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From King Lear to the Tragedy of Carmen, from Marat/Sade to the epic Mahabharata, Peter Brook has reinvented modern theatre, not once but again and again. In The Open Door the visionary director and theorist offers a lucid, comprehensive exposition of the philosophy that underlies his work.
It is a philosophy of paradoxes: We come to the theatre to find life, but that life must be different from the life we find outside. Actors have to prepare painstakingly yet be willing to sacrifice the results of their preparation. The director’s most reliable tool may be his capacity to be bored. Brook illustrates these principles with anecdotes that span his entire career and that demonstrate his familiarity with Shakespeare, Chekhov, and the indigenous theatres of India and Iran. The result is an unparalleled look at what happens both onstage and behind the scenes, fresh in its insights and elegant in its prose.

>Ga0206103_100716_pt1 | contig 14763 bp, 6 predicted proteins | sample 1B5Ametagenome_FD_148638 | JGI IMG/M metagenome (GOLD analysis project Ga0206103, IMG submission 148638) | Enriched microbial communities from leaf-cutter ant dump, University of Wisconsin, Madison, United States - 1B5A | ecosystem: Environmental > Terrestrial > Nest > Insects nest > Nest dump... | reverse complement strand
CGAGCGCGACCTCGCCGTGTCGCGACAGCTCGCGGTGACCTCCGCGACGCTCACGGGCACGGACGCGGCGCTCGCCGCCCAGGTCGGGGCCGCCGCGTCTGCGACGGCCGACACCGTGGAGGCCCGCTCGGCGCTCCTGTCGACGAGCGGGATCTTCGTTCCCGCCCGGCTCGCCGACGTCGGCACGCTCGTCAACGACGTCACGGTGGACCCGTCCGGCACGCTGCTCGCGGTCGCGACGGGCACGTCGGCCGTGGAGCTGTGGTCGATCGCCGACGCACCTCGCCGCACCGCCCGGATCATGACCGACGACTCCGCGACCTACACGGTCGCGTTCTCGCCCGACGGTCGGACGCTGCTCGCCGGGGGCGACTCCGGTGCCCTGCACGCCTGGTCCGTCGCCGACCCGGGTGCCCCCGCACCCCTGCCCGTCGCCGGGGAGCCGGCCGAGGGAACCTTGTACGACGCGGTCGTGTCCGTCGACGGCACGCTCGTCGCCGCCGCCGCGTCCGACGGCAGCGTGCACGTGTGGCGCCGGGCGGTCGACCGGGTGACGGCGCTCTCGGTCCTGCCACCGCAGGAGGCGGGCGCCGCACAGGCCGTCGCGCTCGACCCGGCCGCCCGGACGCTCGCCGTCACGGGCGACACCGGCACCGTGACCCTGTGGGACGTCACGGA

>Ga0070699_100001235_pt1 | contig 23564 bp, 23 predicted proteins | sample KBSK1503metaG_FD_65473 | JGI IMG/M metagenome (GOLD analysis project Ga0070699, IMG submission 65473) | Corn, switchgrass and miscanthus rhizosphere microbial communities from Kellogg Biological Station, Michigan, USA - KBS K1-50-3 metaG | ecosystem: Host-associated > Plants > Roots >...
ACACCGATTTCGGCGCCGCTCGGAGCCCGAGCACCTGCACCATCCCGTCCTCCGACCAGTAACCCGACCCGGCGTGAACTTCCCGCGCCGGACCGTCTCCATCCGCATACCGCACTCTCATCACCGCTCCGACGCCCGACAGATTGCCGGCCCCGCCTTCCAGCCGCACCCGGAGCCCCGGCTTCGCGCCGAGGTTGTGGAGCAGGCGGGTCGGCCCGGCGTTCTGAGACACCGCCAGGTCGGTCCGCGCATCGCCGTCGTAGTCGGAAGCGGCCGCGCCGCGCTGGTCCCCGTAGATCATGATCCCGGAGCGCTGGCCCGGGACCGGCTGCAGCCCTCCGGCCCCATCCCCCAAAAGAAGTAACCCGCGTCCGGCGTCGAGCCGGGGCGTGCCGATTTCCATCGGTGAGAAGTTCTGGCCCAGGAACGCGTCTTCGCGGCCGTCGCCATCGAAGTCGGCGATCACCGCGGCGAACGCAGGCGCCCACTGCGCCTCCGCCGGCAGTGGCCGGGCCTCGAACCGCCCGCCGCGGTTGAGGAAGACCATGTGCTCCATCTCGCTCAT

About the Author
Peter Brook was born in London and received his M.A. at Oxford, where he founded the Oxford University Film Society. He has been a director of the Royal Shakespeare Company and currently heads the International Centre of Theatre Research, in Paris.
He has directed over fifty productions, among them Love’s Labour’s Lost, The Tempest, and King Lear in Stratford-upon-Avon; Ring Around the Moon, Oedipus, A View from the Bridge, and Hamlet in London; The Visit, Marat/Sade, A Midsummer Night’s Dream, and The Tragedy of Carmen in New York; Seargeant Musgrave’s Dance, The Conference of the Birds, Timon of Athens, The Mahabharata, The Cherry Orchard, and The Tempest. Among the films he has directed are Lord of the Flies, King Lear, and Meetings with Remarkable Men. His operas include The Marriage of Figaro and Boris Godunov at Covent Garden, and Faust and Eug?ne Onegin at the Metropolitan Opera. His books include The Empty Space (1968) and The Shifting Point (1987).
“One of the great artistic explorers of our time. . . . An extraordinary artist." –Andre Gregory
"Peter Brook continues to astonish, not in an ordinary, fashionable way, but in an ancient, insistent way that always forces one inward." –Ken Burns
“One of the twentiethth century's few true theater innovators.” –Clive Barnes